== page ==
Greenlake at dusk. Photo by the brilliant Matthew Sewell
It kicked off last Saturday night, when I was slithering through the medicinal herb garden at UW. Following that, I spent 15 minutes stealthily stalking the enemy who had infiltrated our side of campus and was now lurking in the bushes. It turned out to be a fire hydrant; minutes later the other team found the flag and the game was over.
The night carried on the Knarr Tavern, which used to be our local watering hole when 80% of the Seattle Ultimate crowd lived side by side in Ravenna. In fact, I used to be on a dodgeball team with bartender, Brad. Our team name was the Knarr Shipwrecked Social Club. Time had dulled my memory however, and I did not remember that the drinks were prepared dynamite-strong.
Three hours later and I was lying in my bed, bouncing off the mattress with each tremendous hiccup. Before I knew it it was morning and I was splayed in the back of Kyle's minivan wearing oversized sunglasses and a large Appalachian State Geology sweatshirt. We were heading towards the Skykomish, my favorite river. My favorite river with some of my favorite people in my favorite season blah blah blah.....I was dying. Surely I was dying. "Plenty of my friends are out partying all night and then wake up hella early to go paddling." I had exuberantly informed my fellow Knarr-goers. "There's no reason I can't do it!" Now I wasn't too sure. I couldn't even lifting my head, much less squeezing into a dry top, much MUCH less navigating Boulder Drop for the first time as had been the plan.
Things intensified when we pulled into a coffee shop in Redmond and suddenly everyone around me in the van was eating muffins. I couldn't handle it. I turned to the side of the car and threw up a gallon of the Knarr's worst all over the door. Unfortunate for everybody, admittedly, but I felt a touch better afterwords. I did a run of the sky paddling weekly but benefiting from rolling in the cold water. Of course, I walked boulder drop without a second thought.
The week progressed with record-breaking high temperatures. We made national news for enduring the hottest day ever, EVER in Seattle's recorded history. It was 104. Unaccustomed to the unpleasant burning sensation, the uptight Seattlites curdled. I had a nasty run in with one particularly tight one who ran across the street to me and yelled at me for taking my dog out in the morning. A native East Coaster where people generally get shot for not minding their own business, I unleashed a diatribe on her unfit to publish.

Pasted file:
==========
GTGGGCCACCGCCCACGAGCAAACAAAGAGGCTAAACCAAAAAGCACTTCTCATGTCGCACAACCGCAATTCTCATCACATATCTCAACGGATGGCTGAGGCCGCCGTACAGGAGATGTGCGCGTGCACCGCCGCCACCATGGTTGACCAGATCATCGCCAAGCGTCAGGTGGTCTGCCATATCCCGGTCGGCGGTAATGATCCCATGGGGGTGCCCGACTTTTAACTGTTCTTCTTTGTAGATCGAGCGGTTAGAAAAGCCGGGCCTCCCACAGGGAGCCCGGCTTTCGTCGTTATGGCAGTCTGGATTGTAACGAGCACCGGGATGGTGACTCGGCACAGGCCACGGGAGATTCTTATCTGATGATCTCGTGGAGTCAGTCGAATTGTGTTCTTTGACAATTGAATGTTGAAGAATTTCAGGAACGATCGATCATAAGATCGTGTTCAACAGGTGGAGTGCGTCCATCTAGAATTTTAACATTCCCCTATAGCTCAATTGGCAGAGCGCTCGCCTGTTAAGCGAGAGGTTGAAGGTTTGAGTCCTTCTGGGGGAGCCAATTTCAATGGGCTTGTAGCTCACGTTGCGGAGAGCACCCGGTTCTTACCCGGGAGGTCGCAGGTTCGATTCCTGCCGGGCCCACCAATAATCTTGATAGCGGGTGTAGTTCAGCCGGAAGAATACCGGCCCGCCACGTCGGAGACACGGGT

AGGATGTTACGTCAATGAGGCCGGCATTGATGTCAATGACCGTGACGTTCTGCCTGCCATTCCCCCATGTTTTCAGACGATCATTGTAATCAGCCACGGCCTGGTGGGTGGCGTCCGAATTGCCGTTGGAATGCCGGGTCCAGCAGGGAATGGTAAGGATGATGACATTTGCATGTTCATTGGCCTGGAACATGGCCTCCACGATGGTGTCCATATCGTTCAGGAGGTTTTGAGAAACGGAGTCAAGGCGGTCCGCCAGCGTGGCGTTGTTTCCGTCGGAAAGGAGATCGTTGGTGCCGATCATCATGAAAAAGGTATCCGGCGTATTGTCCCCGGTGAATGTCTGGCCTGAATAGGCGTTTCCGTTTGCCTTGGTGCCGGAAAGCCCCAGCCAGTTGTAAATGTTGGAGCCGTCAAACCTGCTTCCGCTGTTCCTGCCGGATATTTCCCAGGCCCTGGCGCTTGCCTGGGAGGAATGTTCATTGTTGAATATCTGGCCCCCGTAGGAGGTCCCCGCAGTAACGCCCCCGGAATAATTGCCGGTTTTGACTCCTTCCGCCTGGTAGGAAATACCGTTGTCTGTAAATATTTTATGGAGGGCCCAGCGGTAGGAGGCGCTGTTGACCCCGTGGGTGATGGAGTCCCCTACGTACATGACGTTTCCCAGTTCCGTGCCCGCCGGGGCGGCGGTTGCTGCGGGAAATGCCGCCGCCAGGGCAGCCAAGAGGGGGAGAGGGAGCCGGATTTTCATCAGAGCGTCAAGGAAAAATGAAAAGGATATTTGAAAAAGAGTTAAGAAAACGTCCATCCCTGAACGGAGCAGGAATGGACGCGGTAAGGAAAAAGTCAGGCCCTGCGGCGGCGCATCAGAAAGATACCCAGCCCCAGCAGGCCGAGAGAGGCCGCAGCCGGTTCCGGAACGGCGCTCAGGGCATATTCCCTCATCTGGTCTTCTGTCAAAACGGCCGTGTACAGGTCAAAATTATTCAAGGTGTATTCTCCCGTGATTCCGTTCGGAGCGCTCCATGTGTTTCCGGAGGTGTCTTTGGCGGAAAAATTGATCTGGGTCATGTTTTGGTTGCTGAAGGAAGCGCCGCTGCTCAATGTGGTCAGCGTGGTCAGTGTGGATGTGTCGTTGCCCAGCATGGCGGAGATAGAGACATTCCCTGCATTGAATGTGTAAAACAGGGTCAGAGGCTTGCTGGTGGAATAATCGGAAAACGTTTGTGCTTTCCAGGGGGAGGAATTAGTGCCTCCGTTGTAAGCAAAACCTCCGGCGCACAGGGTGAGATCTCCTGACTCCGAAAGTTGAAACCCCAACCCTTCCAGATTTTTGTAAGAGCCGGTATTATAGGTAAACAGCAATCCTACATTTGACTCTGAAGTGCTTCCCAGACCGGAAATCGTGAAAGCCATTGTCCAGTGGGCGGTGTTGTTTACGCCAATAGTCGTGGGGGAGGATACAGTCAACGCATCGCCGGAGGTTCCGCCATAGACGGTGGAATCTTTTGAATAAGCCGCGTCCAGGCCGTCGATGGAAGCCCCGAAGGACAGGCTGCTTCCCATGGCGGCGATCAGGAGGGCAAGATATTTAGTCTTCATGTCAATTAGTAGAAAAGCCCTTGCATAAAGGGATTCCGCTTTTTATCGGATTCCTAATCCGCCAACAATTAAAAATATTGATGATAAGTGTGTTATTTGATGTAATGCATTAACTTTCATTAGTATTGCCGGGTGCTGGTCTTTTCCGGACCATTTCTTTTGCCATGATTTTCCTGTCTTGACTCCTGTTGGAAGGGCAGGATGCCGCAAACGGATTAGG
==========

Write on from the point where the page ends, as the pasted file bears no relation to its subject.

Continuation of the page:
As the mercury climbed in a house with no fan and no air conditioning (both were completely sold out in the State of Washington) the dog and I melted into a puddle on the floor and remained there the majority of the day.
Thank goodness Ammen and Steph called when they did to announce an impromptu Hottest Day of the Week party on their or houseboat. We grilled and swam off their porch and, as if the day needed more festivities, we celebrated the inaugural Big Naked Wednesday by shedding the bathing suits like a group of overheated snakes and paddling around Lake Union. There was a half moon out and the skyline of Seattle glowed like the promise land.
In the late afternoons I go to Hot Yoga in Greenlake, although the temperature inside the studio is about equivalent to the temperature outside. I meet Lisa on the lake afterward to swim and dive at Greenlake. At night I drink marshmallow powder, aloe vera gel, flax seed oil, and half a dozen other medicinal potions to try and rid myself of the maybe-parasites that are haunting me. I read a book until 2 in the morning, when the upstairs neighbors graciously turn off their TV and the first cool flutterings of night begin to creep through the screen-door.
That about wraps it up. Tomorrow is the Skykomish downriver race and the beginning of another typical week in a Seattle Summer for the girl who has run away from reality, if only for the time being.